Continuing the theme of the Elvis Presley-inspired London Calling LP cover, the single sleeve (front and back) is based on old RCA Victor (Elvis' label) 78 rpm sleeves. The cover artwork was designed by Ray Lowry and is identical to the RCA sleeve with the exception of changing the LP covers that the young teenage cover models are listening to. From left to right they are, The Beatles' debut Please Please Me, Never Mind the Bollocks, Here's the Sex Pistols, The Rolling Stones debut, The Clash debut, Bob Dylan's Highway 61 Revisited and finally the Elvis Presley debut LP.

Reissues[edit]

The single has several issues, all with different covers. Four are from 1979 (catalog number: 8087; S CBS 8087; 128087; S CBS 8087). In 1988, was released a special limited edition box set containing three tracks, "London Calling" in the side one, "Brand New Cadillac" and "Rudie Can't Fail" in the side two, a poster and two badges (catalog number: CLASH B2). Two were released by CBS Records in 1991 (catalog number: 656946; 31-656946-22) both with "Brand New Cadillac" in the B-side, the second one has an additional track in the side two "Return to Brixton (Jeremy Healy 7" Remix)" (see the table below).[6]

Year B-side Format Label Country Note
1979 "Armagideon Time" 45 rpm 7" vinyl CBS S CBS 8087 UK Released on 7 December 1979; No. 2 for 1979, No. 37 overall.
1979
  1. "Justice Tonight" (Version)
  2. "Kick It Over" (Version)
45 rpm 12" vinyl CBS 128087 UK A-side:
  1. "London Calling"
  2. "Armagideon Time".
1979 "Armagideon Time" 45 rpm 7" vinyl CBS S CBS 8087 UK Alternate cover.
1979 "Armagideon Time" 45 rpm 7" vinyl CBS 8087 NL
1980 "London Calling" 45 rpm 7" vinyl Epic 50851 USA A-side: "Train in Vain (Stand by Me)". Released on 12 February 1980.
1988
  1. "Brand New Cadillac"
  2. "Rudie Can't Fail"
45 rpm 7" vinyl CBS CLASH 2 UK Box Set; Limited Edition
1991
  1. "Brand New Cadillac"
  2. "Return to Brixton" (Jeremy Healy 7" Remix)
45 rpm 12" vinyl Columbia 31-656946-22 UK
1991 "Brand New Cadillac" 45 rpm 7" vinyl Columbia 656946 UK

Chart success and critical response[edit]

"London Calling" was released as the only single in the UK from the album and reached No. 11 in the charts in December 1979,[2] becoming at once the band's highest charting single until "Should I Stay or Should I Go" hit No. 1 ten years later. The song did not make the US charts, as "Train in Vain" was released as a single and broke the band in the US, reaching No. 23 on the pop charts.

"London Calling" was the first Clash song to chart elsewhere in the world, reaching the top 40 in Australia. The success of the single and album was greatly helped by the music video shot by Don Letts showing the band playing the song on a boat (Festival Pier), next to Albert Bridge on the south side of the Thames, Battersea Park in a cold and rainy night at the beginning of December 1979.[7][8]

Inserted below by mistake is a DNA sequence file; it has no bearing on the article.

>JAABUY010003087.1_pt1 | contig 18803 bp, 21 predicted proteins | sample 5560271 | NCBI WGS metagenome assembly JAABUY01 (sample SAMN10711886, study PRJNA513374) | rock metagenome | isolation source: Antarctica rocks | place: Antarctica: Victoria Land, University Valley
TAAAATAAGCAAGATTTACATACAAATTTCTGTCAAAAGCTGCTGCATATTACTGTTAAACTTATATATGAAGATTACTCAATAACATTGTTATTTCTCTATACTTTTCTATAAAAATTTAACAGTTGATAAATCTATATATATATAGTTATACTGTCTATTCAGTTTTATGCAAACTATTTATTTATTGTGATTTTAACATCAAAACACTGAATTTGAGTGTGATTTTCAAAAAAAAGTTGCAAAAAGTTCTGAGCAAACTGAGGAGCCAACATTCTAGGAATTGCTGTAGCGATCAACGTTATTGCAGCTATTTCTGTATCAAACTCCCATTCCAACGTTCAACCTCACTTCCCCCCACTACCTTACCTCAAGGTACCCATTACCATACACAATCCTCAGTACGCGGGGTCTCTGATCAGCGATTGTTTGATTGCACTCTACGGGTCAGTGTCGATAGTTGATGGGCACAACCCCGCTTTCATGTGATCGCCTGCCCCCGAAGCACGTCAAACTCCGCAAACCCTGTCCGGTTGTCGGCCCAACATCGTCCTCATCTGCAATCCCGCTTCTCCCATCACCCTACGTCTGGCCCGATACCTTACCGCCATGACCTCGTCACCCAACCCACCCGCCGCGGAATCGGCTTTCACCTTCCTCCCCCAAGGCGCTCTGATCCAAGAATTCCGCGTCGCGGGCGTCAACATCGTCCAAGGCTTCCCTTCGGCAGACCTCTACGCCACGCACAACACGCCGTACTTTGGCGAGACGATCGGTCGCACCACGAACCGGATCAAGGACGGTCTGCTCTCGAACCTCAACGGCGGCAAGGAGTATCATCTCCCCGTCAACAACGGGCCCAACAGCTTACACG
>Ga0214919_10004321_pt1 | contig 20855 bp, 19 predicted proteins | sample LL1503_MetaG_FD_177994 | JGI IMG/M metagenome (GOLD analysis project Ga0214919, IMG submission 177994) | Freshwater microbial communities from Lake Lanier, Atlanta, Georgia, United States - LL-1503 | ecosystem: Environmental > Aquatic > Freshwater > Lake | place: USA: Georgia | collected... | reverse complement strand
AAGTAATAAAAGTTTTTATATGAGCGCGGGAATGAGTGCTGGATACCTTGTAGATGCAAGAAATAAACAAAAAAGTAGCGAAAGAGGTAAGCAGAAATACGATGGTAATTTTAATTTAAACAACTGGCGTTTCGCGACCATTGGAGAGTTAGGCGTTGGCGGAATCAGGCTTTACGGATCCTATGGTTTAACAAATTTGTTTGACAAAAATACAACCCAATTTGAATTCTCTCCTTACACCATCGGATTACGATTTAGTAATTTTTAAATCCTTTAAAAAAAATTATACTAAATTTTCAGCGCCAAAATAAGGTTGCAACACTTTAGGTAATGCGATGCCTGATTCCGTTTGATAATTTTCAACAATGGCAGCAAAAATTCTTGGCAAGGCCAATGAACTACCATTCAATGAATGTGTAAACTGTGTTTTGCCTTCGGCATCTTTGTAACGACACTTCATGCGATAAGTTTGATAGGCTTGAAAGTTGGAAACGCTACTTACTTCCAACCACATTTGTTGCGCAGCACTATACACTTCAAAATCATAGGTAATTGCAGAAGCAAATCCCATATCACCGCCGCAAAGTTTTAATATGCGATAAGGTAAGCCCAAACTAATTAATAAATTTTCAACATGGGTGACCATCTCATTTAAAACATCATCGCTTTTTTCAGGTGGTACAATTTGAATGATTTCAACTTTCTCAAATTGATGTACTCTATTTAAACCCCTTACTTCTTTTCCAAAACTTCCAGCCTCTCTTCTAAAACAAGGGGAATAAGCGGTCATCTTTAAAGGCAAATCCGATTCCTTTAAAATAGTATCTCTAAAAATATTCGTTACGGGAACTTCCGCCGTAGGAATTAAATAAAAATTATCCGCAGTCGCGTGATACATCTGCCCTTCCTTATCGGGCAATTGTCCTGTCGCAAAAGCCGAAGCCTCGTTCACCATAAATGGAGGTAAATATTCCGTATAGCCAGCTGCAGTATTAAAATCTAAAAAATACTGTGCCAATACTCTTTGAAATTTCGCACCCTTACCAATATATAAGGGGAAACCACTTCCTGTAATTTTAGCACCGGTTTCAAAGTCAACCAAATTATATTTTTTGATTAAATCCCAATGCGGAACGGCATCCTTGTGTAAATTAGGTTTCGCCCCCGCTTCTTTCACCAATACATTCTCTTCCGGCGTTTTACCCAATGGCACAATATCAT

The single fell off the charts after 10 weeks, but later re-entered the chart twice, spending a total of fifteen non-consecutive weeks on the UK Singles Chart.

Over the years, "London Calling" has become regarded by many critics as the band's finest. In 2004, Rolling Stone rated the song as No. 15 in its list of the 500 Greatest Songs of All Time,[9][10] the highest position of the band and of any punk rock song. In 1989, the magazine also rated the album of the same name as the best album of the 1980s—although it was released in late 1979 in Britain, it came out in January 1980 in the USA.

"London Calling" was also ranked No. 42 on VH1's "100 Greatest Songs of the '80s". It was erroneously listed as being released in 1982, when it was fact released in 1979.[11] It is one of The Rock and Roll Hall of Fame's 500 Songs that Shaped Rock and Roll.[12]

Notable appearances and covers[edit]

The Clash turned down a request from British Telecom to use the song for an advertising campaign in the early 1990s.[13] In 2002, the band incurred criticism when they sold the rights to Jaguar for a car advertisement. In an interview posted on his website, Strummer explained the reasons for the deal. "Yeah. I agreed to that. We get hundreds of requests for that and turn 'em all down. But I just thought Jaguar ... yeah. If you're in a group and you make it together, then everybody deserves something. Especially twenty-odd years after the fact."[14]

A version of the song was used as part of the countdown to the 2012 Summer Olympics in London. There was some commentary, given the song's dystopian lyrics, of its appropriateness.[5]

The song was used for a 2012 British Airways advert, picturing a jet aeroplane taxiing through the streets of London passing numerous landmarks and parking outside the Olympic Stadium.[15]